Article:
Growing and ageing populations are shaping our healthcare systems, which need to be more effective and smarter.
Powerful tools such as artificial intelligence and data science can bring answers to this challenge and this digital strategy is at the heart of the European Health Data Space, launched in May 2022 to develop safe exchanges of patients' data: to deliver better care, empower research and help EU member states in their policymaking.
But what kind of data are we talking about?
It’s the information related to our health that’s generated when we see a doctor or go to hospital. This is known as the primary use of health data.
The secondary use is the processing of aggregated health data to improve healthcare services, the development of medicines and research.
Paris hosts one of the most advanced health digital infrastructures in Europe.
The Health Data Hub links different actors within the health ecosystem and has set up a technological platform that enables public interest projects to exploit large data sources.
“Artificial intelligence means being able to move from healthcare that treats you when you’re already ill to healthcare that alerts you to the risk of hospitalization,” says Cécile Roseau, Data Engineer at the Health Data Hub. “It means moving from healthcare that threats to healthcare that prevents”.
Finding a common language
When it comes to bringing together health data from different countries that use different standards and languages, the challenge is to find a common code. This involves two main steps.
“The first step is to have a common data model,” says Lorien Benda, Open Science Project Manager at the Health Data Hub. “The second step is to set up a common vocabulary; that’s a bit like the construction of a sentence: all countries need to agree on whether to use a subject-verb-object construction, for example, or subject-object-verb.”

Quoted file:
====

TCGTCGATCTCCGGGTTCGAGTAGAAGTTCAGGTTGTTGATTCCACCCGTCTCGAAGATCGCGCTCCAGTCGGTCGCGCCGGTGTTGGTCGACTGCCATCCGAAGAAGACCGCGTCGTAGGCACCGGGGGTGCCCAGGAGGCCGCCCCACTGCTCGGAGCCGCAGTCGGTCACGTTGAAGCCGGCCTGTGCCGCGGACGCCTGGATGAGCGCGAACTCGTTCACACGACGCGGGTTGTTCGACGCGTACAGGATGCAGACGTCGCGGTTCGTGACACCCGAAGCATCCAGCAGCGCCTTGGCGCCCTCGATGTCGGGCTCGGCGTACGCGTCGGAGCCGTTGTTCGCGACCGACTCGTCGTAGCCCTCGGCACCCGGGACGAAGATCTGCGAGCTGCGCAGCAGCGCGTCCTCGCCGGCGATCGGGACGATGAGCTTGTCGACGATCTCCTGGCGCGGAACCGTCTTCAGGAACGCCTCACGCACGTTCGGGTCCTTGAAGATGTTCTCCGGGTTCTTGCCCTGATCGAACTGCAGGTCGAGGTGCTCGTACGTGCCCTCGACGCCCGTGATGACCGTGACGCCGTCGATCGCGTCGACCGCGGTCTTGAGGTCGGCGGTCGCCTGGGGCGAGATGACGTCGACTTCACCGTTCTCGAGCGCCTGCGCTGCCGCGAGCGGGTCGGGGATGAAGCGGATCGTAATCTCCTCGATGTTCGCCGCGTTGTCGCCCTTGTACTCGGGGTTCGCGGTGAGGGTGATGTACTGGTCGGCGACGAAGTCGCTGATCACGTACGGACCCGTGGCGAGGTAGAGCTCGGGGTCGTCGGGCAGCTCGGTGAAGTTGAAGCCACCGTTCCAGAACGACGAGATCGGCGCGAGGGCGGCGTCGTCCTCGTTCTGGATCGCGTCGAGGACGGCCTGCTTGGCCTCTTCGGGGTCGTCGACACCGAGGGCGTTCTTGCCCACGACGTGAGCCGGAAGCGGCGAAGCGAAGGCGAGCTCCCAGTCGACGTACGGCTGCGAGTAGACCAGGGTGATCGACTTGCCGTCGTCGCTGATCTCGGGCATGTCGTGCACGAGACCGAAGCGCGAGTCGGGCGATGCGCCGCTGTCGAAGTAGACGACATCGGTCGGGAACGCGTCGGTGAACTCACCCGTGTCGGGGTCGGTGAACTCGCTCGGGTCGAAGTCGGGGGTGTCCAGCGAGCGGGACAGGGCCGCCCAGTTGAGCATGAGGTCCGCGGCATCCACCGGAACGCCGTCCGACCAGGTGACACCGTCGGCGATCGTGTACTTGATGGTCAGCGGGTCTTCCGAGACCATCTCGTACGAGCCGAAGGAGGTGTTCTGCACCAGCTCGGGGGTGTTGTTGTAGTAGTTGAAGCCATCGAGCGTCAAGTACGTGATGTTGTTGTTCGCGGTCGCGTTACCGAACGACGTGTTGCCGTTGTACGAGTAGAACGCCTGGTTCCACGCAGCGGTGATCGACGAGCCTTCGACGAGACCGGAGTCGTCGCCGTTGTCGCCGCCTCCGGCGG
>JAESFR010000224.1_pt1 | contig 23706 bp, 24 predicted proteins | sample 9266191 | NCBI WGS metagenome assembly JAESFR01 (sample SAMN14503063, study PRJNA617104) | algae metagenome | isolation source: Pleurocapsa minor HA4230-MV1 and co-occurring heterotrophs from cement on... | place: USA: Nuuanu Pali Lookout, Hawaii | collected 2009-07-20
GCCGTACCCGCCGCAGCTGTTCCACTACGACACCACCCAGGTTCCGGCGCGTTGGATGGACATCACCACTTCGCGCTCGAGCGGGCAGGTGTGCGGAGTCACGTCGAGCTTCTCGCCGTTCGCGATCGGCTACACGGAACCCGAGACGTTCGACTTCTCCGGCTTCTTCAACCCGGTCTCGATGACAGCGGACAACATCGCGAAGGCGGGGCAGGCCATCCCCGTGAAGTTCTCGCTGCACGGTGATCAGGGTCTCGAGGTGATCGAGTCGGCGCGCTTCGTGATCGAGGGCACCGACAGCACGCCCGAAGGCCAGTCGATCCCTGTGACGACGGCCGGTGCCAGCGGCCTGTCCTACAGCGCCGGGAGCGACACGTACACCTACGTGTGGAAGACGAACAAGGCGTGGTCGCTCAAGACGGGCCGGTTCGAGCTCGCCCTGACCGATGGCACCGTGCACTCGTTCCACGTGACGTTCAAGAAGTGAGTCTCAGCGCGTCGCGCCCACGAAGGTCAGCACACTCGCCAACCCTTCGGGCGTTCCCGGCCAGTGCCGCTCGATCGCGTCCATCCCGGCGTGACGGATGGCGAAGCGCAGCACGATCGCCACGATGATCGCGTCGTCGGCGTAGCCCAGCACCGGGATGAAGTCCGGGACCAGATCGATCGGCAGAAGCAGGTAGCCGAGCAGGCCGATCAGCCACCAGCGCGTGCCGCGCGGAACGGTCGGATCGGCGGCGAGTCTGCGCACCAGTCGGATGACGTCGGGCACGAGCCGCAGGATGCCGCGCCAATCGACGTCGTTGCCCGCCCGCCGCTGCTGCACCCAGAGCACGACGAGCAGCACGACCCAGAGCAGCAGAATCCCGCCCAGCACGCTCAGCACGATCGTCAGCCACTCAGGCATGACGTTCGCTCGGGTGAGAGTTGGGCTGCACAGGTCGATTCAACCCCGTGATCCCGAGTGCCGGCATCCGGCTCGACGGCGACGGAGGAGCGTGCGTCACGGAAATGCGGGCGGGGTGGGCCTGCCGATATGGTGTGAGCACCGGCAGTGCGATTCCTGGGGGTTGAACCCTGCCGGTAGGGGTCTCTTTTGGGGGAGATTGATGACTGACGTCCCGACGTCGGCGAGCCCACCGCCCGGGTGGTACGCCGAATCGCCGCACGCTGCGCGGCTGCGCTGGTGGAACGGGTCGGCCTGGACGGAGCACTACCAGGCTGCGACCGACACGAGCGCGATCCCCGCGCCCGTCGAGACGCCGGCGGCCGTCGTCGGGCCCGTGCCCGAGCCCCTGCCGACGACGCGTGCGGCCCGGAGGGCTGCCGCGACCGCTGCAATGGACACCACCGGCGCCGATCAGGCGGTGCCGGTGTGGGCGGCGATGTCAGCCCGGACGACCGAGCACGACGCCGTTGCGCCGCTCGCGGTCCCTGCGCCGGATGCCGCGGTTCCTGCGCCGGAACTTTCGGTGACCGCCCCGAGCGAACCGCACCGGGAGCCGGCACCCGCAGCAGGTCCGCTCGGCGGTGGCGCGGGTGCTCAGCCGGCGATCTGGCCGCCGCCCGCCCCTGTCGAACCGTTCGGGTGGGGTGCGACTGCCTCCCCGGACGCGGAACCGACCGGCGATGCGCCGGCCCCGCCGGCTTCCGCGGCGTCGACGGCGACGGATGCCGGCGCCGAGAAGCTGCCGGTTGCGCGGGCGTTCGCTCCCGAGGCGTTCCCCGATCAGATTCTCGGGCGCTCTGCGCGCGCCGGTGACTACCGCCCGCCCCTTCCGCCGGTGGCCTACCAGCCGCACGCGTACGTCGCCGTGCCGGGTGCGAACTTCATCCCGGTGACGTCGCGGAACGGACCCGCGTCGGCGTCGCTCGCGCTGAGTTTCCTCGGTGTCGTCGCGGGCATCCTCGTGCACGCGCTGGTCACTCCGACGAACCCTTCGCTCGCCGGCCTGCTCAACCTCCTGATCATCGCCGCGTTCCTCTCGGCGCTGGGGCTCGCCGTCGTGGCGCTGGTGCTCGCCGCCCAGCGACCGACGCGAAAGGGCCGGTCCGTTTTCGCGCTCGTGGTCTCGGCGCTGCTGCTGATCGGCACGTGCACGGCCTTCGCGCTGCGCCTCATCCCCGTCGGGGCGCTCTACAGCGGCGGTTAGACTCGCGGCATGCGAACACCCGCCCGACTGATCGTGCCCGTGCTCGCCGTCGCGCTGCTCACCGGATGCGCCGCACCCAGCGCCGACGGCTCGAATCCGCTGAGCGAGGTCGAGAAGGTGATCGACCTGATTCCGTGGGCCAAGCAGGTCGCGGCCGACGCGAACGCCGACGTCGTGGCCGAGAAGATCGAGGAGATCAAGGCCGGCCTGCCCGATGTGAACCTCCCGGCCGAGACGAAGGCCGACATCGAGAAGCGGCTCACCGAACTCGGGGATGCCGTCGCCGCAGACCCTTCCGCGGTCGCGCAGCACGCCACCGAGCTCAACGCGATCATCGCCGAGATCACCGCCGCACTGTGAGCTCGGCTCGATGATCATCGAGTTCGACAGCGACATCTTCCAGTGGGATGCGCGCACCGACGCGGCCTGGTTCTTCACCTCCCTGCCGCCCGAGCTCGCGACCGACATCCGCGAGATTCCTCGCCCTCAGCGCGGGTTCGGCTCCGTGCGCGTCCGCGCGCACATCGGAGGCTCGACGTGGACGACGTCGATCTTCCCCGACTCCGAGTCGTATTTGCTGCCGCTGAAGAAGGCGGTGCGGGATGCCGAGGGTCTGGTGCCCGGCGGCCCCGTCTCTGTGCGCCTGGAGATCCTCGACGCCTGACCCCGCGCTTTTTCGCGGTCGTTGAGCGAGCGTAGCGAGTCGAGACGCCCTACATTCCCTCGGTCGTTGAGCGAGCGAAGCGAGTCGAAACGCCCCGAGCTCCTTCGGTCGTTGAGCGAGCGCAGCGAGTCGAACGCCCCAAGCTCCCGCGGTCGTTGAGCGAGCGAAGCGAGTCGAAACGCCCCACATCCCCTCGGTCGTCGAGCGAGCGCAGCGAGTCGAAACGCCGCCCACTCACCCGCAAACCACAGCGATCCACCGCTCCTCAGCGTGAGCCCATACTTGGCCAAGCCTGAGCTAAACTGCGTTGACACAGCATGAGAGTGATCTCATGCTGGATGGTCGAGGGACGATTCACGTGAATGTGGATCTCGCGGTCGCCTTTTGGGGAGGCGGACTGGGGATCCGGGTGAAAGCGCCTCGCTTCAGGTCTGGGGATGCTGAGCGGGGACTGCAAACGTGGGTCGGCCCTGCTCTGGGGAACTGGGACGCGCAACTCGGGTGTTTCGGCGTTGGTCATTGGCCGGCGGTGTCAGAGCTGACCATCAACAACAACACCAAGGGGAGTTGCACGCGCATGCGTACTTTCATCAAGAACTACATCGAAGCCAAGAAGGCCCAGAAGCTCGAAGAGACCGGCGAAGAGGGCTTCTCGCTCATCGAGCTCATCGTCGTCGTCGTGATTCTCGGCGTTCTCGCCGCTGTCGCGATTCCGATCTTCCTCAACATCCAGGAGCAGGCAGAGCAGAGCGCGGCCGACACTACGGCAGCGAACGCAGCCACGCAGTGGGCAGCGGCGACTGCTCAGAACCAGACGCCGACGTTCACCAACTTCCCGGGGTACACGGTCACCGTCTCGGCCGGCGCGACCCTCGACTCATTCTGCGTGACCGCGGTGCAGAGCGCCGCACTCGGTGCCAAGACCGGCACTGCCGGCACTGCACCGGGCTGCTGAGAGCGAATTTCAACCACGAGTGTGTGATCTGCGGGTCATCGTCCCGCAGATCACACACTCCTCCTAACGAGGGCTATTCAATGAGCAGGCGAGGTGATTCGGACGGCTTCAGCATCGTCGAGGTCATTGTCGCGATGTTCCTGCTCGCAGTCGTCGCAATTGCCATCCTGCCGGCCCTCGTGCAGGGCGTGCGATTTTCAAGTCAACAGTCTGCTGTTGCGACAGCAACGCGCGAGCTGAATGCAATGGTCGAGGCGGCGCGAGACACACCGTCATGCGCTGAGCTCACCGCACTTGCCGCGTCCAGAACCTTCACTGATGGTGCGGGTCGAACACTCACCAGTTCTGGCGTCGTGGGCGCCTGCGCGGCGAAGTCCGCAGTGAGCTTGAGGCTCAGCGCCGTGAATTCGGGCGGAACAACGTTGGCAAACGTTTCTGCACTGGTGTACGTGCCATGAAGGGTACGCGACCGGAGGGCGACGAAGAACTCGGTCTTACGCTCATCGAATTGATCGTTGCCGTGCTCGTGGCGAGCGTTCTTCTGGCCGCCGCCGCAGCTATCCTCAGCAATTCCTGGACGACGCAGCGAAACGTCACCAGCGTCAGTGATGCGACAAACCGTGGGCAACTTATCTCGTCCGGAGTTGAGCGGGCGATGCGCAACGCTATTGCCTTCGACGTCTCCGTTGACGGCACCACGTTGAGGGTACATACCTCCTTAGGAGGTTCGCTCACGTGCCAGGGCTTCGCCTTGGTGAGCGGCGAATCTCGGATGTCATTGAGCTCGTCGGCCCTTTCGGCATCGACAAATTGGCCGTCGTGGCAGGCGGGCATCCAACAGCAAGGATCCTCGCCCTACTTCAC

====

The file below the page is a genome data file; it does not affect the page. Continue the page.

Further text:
Making the data secure
Pipelines to connect health databases are at the heart of the European Health Data Space, but sharing confidential data requires high levels of security. The French Data Hub applies strict standards of IT protection to prevent access to patients’ personal data.
"At no point do we have the right to access directly identifying data,” says Emmanuel Bacry, Scientific Director of the Health Data Hub. “We open secure bubbles for each research project that operates on our platform. These are bubbles that are totally sealed off from each other, totally independent, in which researchers have access only to the pseudonymous data they need. Obviously, there is no way to take the data outside of this bubble."
The Finnish model
Finland is another successful case study for health data management.
It runs Findata, the data authority for the social and healthcare sector. The agency gives guidance on the secondary use of health data and ensures that data used for public interest projects are fully protected.
"We give permits to use health data in research, but also in teaching, in development and innovation activities, policymaking, and so on,” says Johanna Seppänen, Director of Findata.
“We have a contact point in Finland where you can ask about the quality of the data, about the availability of the price, or all kinds of things you need to know when you are planning your research."
A major step towards the European Health Data Space will be taken next September with the launch of its pilot version. This will monitor the transnational use of health data on specific issues such as cancer, rare diseases and health pathways.